Silent Endorsement

What we ignore, we endorse.

Think about how many times you’ve seen behaviors that you find distressing (at home, at work or in public).  The child getting slapped by the angry parent, the bullying employee/supervisor that others fear, or the elderly person who needs help while everyone just looks in the other direction.

Yes. We all have these experiences. Our choice is simple.  Do I take a stand or do I endorse the behavior/situation by ignoring it?

In the workplace, if you are a supervisor you do not have a choice.  You’ve been paid and trusted not to endorse behaviors that are counter-productive to your culture, your norms, your expectations.

The problem is that we are used to looking the other way. It’s a quick fix easy solution that allows us to maintain our comfort. Yet for a company to do well (by it’s employees, consumers and the public), supervisors must never look away.  A leader must keep all behaviors in the spotlight, for it is in the spotlight that we shine. When it comes to negative behaviors, once the spotlight is removed, some people mistake that for endorsement.

3 things a leader can do to ensure they are not endorsing behaviors that are counter-productive to the culture:

  1. Positive reinforcement: recognize behaviors that your employee demonstrates that you do want to consistently see and experience.
  2. Discover their value: recognize the value each employee brings to your team. Then see #1. Lather, rinse, repeat.
  3. Address behaviors that do not meet expectations. It’s not about you. It’s not about your comfort. It’s about your obligation to your employees, your company and your consumers.

As a leader, what are some of the most difficult behaviors for you to address within your organization?  We promise, we won’t ignore you!

How to Handle Employee Complaints

One of the most common concerns we hear from managers is how to handle employee complaints. We prefer manhandling them, but our clients have HR departments that frown upon this practice.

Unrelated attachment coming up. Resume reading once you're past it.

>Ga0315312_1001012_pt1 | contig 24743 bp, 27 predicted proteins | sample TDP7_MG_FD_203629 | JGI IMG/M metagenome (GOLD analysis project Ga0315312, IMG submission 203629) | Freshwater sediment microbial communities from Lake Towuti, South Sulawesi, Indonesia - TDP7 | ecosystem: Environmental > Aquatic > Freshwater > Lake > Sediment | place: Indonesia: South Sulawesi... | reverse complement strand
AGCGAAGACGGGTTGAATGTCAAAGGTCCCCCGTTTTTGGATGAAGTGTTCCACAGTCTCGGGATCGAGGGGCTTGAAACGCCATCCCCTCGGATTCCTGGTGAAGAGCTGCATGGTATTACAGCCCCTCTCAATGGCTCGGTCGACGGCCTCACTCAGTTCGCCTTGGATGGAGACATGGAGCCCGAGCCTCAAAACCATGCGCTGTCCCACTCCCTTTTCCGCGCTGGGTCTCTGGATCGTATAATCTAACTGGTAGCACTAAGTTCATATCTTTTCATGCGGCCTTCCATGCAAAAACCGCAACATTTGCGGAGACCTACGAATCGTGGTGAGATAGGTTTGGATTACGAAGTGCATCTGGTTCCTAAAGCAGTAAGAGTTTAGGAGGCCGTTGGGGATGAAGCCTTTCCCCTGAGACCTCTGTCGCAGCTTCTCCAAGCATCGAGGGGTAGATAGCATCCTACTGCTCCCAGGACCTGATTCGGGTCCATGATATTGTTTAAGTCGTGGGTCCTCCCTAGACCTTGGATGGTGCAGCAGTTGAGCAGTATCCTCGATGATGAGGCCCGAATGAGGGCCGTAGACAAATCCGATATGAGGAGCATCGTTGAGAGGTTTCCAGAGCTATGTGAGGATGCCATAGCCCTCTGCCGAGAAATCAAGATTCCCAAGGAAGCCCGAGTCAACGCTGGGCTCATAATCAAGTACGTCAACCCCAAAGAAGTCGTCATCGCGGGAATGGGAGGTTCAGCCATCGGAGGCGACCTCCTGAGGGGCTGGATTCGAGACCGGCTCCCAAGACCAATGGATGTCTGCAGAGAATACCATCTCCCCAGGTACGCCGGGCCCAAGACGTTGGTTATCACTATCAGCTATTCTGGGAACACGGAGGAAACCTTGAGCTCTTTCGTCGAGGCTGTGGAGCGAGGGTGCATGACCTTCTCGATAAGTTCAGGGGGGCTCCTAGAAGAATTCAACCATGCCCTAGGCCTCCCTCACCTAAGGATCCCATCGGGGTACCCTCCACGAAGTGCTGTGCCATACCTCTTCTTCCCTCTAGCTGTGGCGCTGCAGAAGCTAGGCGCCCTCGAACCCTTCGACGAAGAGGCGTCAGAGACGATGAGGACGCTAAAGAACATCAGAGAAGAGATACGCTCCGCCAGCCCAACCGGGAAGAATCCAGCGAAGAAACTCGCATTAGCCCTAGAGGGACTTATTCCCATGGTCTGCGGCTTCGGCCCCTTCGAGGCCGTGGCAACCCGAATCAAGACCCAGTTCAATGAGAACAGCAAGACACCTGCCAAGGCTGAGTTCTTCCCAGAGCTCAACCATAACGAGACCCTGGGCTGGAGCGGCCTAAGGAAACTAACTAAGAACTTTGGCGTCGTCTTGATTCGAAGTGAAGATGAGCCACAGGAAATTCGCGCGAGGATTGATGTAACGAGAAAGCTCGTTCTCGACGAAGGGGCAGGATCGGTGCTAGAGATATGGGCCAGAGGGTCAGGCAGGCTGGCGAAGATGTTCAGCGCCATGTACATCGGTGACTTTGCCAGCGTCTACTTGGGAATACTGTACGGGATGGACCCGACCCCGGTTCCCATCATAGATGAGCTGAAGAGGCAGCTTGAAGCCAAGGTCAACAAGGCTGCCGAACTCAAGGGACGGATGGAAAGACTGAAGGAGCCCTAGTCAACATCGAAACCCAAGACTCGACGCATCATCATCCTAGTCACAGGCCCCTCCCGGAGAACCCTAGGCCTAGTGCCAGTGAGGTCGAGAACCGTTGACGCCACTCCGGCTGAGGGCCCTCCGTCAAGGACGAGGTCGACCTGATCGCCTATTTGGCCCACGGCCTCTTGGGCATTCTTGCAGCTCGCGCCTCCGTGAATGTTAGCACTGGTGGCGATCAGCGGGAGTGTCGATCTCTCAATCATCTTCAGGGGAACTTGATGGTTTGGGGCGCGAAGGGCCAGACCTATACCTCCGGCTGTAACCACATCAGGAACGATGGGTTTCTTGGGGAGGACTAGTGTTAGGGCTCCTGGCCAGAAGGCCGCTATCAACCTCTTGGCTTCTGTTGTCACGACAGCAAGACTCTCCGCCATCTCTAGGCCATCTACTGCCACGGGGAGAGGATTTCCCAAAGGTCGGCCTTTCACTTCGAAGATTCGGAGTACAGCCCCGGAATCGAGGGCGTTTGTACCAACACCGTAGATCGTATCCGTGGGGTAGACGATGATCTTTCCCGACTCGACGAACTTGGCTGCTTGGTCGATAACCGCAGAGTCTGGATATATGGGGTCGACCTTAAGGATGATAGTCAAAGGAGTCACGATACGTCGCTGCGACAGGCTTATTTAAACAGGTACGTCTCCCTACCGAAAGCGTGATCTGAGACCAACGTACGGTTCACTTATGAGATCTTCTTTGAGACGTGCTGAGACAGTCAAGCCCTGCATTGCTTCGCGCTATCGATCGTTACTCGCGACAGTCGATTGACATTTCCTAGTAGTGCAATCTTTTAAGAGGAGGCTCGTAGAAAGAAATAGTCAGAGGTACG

What’s an effective way to handle employee complaints? I’ll let you in on a secret to stop the nagging, the babysitting, the micro managing, the stress, the plotting their demise in 2 easy steps. That’s really all it takes. Potentially a dash of Valium, but again, frowned upon.

2 Steps to Stop Employee Complaints:

  1. Validate their Concern (notice I called it “concern”, takes some of the sting away)
  2. Ask an Effective Question

That’s it! Simple. I’ll demonstrate.

Employee: “It’s taking the new guy forever to get up to speed. I’m sick of having to tell him how to do everything!”

Manager: “Shut it down you big baby!” Oh, wait…frowned upon.

  1. Validate: “It can be challenging to learn all of our processes, and frustrating teaching something that seems so easy to you.”
  2. Effective Question: “What one thing can you do to help alleviate some of this frustration while helping him get up to speed?” Alternative Effective Question: “You’re a pro at these processes. What helped you learn when you were new? How can you apply that approach when you’re teaching him?”

That’s an example of how to put the 2 Step Process to work. By validating the complaint, you are decreasing the defensiveness of the employee. By asking an effective question, you are empowering the employee to use their problem solving and critical thinking skills.

What are some common employee complaints you hear? Want some help? Leave a comment and we will put this 2 Step Process to work for you!